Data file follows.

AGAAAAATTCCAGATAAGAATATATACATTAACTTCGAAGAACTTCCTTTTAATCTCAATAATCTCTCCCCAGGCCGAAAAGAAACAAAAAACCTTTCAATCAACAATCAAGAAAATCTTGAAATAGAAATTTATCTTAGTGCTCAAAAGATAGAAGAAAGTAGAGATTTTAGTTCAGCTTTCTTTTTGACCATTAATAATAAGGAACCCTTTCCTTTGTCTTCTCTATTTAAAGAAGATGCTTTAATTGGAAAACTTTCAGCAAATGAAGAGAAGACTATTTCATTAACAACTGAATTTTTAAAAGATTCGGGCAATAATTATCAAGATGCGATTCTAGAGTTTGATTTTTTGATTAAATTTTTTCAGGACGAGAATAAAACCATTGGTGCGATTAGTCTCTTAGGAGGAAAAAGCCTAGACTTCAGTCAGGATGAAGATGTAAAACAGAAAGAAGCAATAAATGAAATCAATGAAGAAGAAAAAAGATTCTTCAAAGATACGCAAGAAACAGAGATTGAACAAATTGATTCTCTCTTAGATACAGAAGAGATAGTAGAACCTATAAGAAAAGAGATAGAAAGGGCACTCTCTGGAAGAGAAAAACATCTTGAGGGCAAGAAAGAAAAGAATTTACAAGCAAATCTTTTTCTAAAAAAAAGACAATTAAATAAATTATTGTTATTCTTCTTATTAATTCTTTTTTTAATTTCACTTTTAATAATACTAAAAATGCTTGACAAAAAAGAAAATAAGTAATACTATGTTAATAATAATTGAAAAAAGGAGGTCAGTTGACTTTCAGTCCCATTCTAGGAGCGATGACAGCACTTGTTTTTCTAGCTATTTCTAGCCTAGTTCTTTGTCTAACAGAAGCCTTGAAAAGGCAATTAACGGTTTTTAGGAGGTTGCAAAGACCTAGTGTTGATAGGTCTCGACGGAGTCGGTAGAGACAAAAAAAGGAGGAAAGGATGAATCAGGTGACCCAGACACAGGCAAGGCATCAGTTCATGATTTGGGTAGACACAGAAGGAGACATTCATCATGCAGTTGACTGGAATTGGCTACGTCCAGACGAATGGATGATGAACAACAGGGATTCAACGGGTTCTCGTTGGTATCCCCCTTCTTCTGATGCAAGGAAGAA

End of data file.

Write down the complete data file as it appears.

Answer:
AGAAAAATTCCAGATAAGAATATATACATTAACTTCGAAGAACTTCCTTTTAATCTCAATAATCTCTCCCCAGGCCGAAAAGAAACAAAAAACCTTTCAATCAACAATCAAGAAAATCTTGAAATAGAAATTTATCTTAGTGCTCAAAAGATAGAAGAAAGTAGAGATTTTAGTTCAGCTTTCTTTTTGACCATTAATAATAAGGAACCCTTTCCTTTGTCTTCTCTATTTAAAGAAGATGCTTTAATTGGAAAACTTTCAGCAAATGAAGAGAAGACTATTTCATTAACAACTGAATTTTTAAAAGATTCGGGCAATAATTATCAAGATGCGATTCTAGAGTTTGATTTTTTGATTAAATTTTTTCAGGACGAGAATAAAACCATTGGTGCGATTAGTCTCTTAGGAGGAAAAAGCCTAGACTTCAGTCAGGATGAAGATGTAAAACAGAAAGAAGCAATAAATGAAATCAATGAAGAAGAAAAAAGATTCTTCAAAGATACGCAAGAAACAGAGATTGAACAAATTGATTCTCTCTTAGATACAGAAGAGATAGTAGAACCTATAAGAAAAGAGATAGAAAGGGCACTCTCTGGAAGAGAAAAACATCTTGAGGGCAAGAAAGAAAAGAATTTACAAGCAAATCTTTTTCTAAAAAAAAGACAATTAAATAAATTATTGTTATTCTTCTTATTAATTCTTTTTTTAATTTCACTTTTAATAATACTAAAAATGCTTGACAAAAAAGAAAATAAGTAATACTATGTTAATAATAATTGAAAAAAGGAGGTCAGTTGACTTTCAGTCCCATTCTAGGAGCGATGACAGCACTTGTTTTTCTAGCTATTTCTAGCCTAGTTCTTTGTCTAACAGAAGCCTTGAAAAGGCAATTAACGGTTTTTAGGAGGTTGCAAAGACCTAGTGTTGATAGGTCTCGACGGAGTCGGTAGAGACAAAAAAAGGAGGAAAGGATGAATCAGGTGACCCAGACACAGGCAAGGCATCAGTTCATGATTTGGGTAGACACAGAAGGAGACATTCATCATGCAGTTGACTGGAATTGGCTACGTCCAGACGAATGGATGATGAACAACAGGGATTCAACGGGTTCTCGTTGGTATCCCCCTTCTTCTGATGCAAGGAAGAA